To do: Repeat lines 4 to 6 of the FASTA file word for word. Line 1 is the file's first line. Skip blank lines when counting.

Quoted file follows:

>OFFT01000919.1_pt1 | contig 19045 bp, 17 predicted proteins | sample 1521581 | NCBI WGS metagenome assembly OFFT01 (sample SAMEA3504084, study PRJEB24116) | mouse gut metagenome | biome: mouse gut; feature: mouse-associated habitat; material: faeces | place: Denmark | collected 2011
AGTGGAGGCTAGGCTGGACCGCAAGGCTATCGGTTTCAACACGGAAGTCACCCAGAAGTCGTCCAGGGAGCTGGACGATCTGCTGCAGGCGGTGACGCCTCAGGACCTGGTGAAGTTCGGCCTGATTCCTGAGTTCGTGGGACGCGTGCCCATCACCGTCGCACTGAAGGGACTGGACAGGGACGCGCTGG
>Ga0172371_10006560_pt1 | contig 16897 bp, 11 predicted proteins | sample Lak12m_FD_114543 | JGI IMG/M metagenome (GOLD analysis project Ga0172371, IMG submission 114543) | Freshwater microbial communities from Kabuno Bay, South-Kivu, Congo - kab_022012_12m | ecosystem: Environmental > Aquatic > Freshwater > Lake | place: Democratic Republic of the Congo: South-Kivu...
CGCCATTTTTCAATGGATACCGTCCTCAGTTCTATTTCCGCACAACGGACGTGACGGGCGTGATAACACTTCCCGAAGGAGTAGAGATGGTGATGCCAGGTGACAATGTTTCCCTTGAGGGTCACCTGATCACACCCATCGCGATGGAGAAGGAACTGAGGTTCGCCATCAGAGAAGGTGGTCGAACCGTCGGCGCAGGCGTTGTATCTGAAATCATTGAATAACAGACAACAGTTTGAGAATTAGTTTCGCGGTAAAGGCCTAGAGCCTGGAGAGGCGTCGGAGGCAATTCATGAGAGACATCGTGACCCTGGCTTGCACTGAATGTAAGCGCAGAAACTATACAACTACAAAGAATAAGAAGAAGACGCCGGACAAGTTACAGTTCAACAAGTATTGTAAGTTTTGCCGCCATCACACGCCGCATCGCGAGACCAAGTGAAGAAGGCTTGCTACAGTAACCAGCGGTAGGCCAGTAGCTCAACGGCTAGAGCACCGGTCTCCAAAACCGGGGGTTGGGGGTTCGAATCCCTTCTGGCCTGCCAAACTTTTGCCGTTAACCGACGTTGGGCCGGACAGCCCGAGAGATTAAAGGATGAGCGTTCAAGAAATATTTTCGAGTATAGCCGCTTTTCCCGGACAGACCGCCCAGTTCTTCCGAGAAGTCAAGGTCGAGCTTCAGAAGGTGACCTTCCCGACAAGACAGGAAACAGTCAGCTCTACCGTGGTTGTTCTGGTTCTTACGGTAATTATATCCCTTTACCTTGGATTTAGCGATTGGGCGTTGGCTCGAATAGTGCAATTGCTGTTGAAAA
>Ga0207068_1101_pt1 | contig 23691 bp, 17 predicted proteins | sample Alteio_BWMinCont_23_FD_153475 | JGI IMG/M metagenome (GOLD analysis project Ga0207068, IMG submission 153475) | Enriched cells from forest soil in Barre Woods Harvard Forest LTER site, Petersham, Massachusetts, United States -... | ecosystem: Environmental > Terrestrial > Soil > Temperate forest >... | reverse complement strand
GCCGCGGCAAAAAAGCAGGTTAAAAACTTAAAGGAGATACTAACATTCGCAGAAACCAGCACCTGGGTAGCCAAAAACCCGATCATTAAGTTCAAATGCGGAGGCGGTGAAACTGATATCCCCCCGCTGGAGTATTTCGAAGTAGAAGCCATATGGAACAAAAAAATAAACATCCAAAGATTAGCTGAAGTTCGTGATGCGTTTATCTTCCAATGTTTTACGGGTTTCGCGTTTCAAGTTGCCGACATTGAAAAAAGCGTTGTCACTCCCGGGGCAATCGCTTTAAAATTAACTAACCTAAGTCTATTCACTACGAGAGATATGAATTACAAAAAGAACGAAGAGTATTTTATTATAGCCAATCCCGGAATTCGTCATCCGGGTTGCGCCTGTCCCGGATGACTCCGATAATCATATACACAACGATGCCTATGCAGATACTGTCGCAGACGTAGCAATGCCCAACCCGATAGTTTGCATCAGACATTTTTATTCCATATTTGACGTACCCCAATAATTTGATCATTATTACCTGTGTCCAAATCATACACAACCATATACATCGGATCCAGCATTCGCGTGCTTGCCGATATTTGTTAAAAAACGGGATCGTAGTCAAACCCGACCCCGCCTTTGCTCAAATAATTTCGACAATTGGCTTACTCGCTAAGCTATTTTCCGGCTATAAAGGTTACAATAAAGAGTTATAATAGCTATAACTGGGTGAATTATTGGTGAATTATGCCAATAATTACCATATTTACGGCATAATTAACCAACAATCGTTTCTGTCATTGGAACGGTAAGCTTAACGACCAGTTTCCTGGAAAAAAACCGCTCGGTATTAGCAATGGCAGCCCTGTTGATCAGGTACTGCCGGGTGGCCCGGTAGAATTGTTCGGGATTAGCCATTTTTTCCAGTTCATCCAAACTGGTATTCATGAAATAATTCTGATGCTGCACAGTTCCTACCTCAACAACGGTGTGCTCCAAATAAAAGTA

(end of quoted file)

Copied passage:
CGCCATTTTTCAATGGATACCGTCCTCAGTTCTATTTCCGCACAACGGACGTGACGGGCGTGATAACACTTCCCGAAGGAGTAGAGATGGTGATGCCAGGTGACAATGTTTCCCTTGAGGGTCACCTGATCACACCCATCGCGATGGAGAAGGAACTGAGGTTCGCCATCAGAGAAGGTGGTCGAACCGTCGGCGCAGGCGTTGTATCTGAAATCATTGAATAACAGACAACAGTTTGAGAATTAGTTTCGCGGTAAAGGCCTAGAGCCTGGAGAGGCGTCGGAGGCAATTCATGAGAGACATCGTGACCCTGGCTTGCACTGAATGTAAGCGCAGAAACTATACAACTACAAAGAATAAGAAGAAGACGCCGGACAAGTTACAGTTCAACAAGTATTGTAAGTTTTGCCGCCATCACACGCCGCATCGCGAGACCAAGTGAAGAAGGCTTGCTACAGTAACCAGCGGTAGGCCAGTAGCTCAACGGCTAGAGCACCGGTCTCCAAAACCGGGGGTTGGGGGTTCGAATCCCTTCTGGCCTGCCAAACTTTTGCCGTTAACCGACGTTGGGCCGGACAGCCCGAGAGATTAAAGGATGAGCGTTCAAGAAATATTTTCGAGTATAGCCGCTTTTCCCGGACAGACCGCCCAGTTCTTCCGAGAAGTCAAGGTCGAGCTTCAGAAGGTGACCTTCCCGACAAGACAGGAAACAGTCAGCTCTACCGTGGTTGTTCTGGTTCTTACGGTAATTATATCCCTTTACCTTGGATTTAGCGATTGGGCGTTGGCTCGAATAGTGCAATTGCTGTTGAAAA
>Ga0207068_1101_pt1 | contig 23691 bp, 17 predicted proteins | sample Alteio_BWMinCont_23_FD_153475 | JGI IMG/M metagenome (GOLD analysis project Ga0207068, IMG submission 153475) | Enriched cells from forest soil in Barre Woods Harvard Forest LTER site, Petersham, Massachusetts, United States -... | ecosystem: Environmental > Terrestrial > Soil > Temperate forest >... | reverse complement strand
GCCGCGGCAAAAAAGCAGGTTAAAAACTTAAAGGAGATACTAACATTCGCAGAAACCAGCACCTGGGTAGCCAAAAACCCGATCATTAAGTTCAAATGCGGAGGCGGTGAAACTGATATCCCCCCGCTGGAGTATTTCGAAGTAGAAGCCATATGGAACAAAAAAATAAACATCCAAAGATTAGCTGAAGTTCGTGATGCGTTTATCTTCCAATGTTTTACGGGTTTCGCGTTTCAAGTTGCCGACATTGAAAAAAGCGTTGTCACTCCCGGGGCAATCGCTTTAAAATTAACTAACCTAAGTCTATTCACTACGAGAGATATGAATTACAAAAAGAACGAAGAGTATTTTATTATAGCCAATCCCGGAATTCGTCATCCGGGTTGCGCCTGTCCCGGATGACTCCGATAATCATATACACAACGATGCCTATGCAGATACTGTCGCAGACGTAGCAATGCCCAACCCGATAGTTTGCATCAGACATTTTTATTCCATATTTGACGTACCCCAATAATTTGATCATTATTACCTGTGTCCAAATCATACACAACCATATACATCGGATCCAGCATTCGCGTGCTTGCCGATATTTGTTAAAAAACGGGATCGTAGTCAAACCCGACCCCGCCTTTGCTCAAATAATTTCGACAATTGGCTTACTCGCTAAGCTATTTTCCGGCTATAAAGGTTACAATAAAGAGTTATAATAGCTATAACTGGGTGAATTATTGGTGAATTATGCCAATAATTACCATATTTACGGCATAATTAACCAACAATCGTTTCTGTCATTGGAACGGTAAGCTTAACGACCAGTTTCCTGGAAAAAAACCGCTCGGTATTAGCAATGGCAGCCCTGTTGATCAGGTACTGCCGGGTGGCCCGGTAGAATTGTTCGGGATTAGCCATTTTTTCCAGTTCATCCAAACTGGTATTCATGAAATAATTCTGATGCTGCACAGTTCCTACCTCAACAACGGTGTGCTCCAAATAAAAGTA